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    My opinion is that once you have a couple of Randoneering events under your belt, you are going to have a real good idea of what you want/need and you are likely going to spend just as much upgrading that bike as you would finding/starting with something else. I think the thing that makes that bike look good for Randoneering are the canti brakes, racks and fenders. The truth is that the only thing that will be difficult to put on most pre 1985 steel frames (and some modern ones) are the canti-brakes. Frankly, I do not know what these are considered by some to be a must for randoneering other than the famous builders of the 50'-s through the 70's often used these. The fact is that they probably used them becasue other brakes of the time were not that great. With the exception of one bike which for resoration reasons has side pulls, I run center-pulls on my randoneering bikes (Dia Compe and MAFAC) and they do just fine.

    As AZORCH and Road Fan pointed out, the bike looks very nice and would make a great city/communiting bike, but you may not be real happy with the weight long term for randoneeing, especially hilly or shorter events. I think you are going to really want a triple front chainring which you will be hard pressed to find in cottered cranks. The good news is that VO and Jan Heine have french threaded BB cartridges so you can put on whatever you want.

    What I did was started with a '68-69 Peugeot PX-8 bike on my first couple of events (plastic derailuers and all) and eventually found a frame around which to build a purpose specific randoneering bike (1975 Romic X-100). I found that what worked for me on 200 and 400K events, does not work so well for the one 800K even I did. Thus I am likely going to have two bikes, one for shorter events and one for longer ones. I have since restored an early Dave Moulton touring bike which is near perfect for the purpose except it does not have a triple chainring (period correct Campy triples are very expensive), and am now I now am building by 3rd and 4th bikes which are more specific (1980 Mercian and a 1978 Trek 514). The former two are good, but I am reluctant to modify them too much because of their rarity and they are original examples. The bikes I am building now came to me as frames, and were sold as frames, so I can put whatever I want on them and not feel any guilt.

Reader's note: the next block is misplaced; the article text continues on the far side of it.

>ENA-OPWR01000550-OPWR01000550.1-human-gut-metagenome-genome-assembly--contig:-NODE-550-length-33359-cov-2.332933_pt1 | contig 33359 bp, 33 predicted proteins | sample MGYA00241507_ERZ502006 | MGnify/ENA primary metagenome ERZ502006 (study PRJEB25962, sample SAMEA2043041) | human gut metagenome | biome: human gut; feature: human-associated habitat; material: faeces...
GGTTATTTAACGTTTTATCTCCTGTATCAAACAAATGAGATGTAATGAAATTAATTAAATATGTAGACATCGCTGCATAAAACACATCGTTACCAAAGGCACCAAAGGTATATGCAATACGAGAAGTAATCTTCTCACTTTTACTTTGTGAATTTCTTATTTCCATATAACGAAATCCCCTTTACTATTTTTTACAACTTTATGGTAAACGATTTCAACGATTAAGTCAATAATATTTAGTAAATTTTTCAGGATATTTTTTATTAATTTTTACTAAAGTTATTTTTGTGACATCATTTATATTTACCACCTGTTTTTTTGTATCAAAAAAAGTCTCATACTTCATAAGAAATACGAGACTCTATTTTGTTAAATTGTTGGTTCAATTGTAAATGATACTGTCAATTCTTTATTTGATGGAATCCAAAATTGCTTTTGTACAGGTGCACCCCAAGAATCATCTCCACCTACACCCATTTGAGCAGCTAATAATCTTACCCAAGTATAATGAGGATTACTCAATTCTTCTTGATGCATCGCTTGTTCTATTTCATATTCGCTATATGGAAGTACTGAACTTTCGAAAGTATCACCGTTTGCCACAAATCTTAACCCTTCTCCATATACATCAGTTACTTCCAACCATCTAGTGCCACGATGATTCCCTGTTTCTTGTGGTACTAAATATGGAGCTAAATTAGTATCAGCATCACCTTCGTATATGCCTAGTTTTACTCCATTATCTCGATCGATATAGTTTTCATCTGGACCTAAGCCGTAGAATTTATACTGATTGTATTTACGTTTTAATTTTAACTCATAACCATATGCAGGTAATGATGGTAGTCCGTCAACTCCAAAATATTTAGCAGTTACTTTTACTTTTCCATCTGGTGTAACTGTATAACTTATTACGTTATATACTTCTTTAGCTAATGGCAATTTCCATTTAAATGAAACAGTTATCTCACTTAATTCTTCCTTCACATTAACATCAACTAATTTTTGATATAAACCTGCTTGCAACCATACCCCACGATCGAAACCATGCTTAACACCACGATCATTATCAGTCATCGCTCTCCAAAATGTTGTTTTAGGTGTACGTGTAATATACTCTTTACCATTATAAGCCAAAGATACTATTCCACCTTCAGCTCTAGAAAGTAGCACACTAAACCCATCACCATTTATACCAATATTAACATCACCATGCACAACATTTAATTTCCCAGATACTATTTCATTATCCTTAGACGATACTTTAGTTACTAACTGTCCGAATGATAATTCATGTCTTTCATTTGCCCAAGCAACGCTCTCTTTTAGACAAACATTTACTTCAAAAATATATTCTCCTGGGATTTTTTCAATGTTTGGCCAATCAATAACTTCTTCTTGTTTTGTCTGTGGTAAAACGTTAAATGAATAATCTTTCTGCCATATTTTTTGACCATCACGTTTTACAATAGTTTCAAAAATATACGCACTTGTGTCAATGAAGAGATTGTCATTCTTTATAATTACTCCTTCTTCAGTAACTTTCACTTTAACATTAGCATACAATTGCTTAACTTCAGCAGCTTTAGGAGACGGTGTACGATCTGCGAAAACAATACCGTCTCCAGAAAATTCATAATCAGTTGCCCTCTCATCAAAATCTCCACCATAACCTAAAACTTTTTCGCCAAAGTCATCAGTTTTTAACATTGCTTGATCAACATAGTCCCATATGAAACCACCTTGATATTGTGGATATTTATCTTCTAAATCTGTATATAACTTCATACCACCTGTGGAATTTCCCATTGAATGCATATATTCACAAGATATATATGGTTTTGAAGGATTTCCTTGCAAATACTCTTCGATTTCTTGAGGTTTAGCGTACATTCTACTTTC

There are also alot of folks who run newer bikes, but you posted it on this forum and not the long distance cycling forum, so...

    If it were me, andthe Motocomfort is a good price, get it ride it, and decide what you really want, and build it up.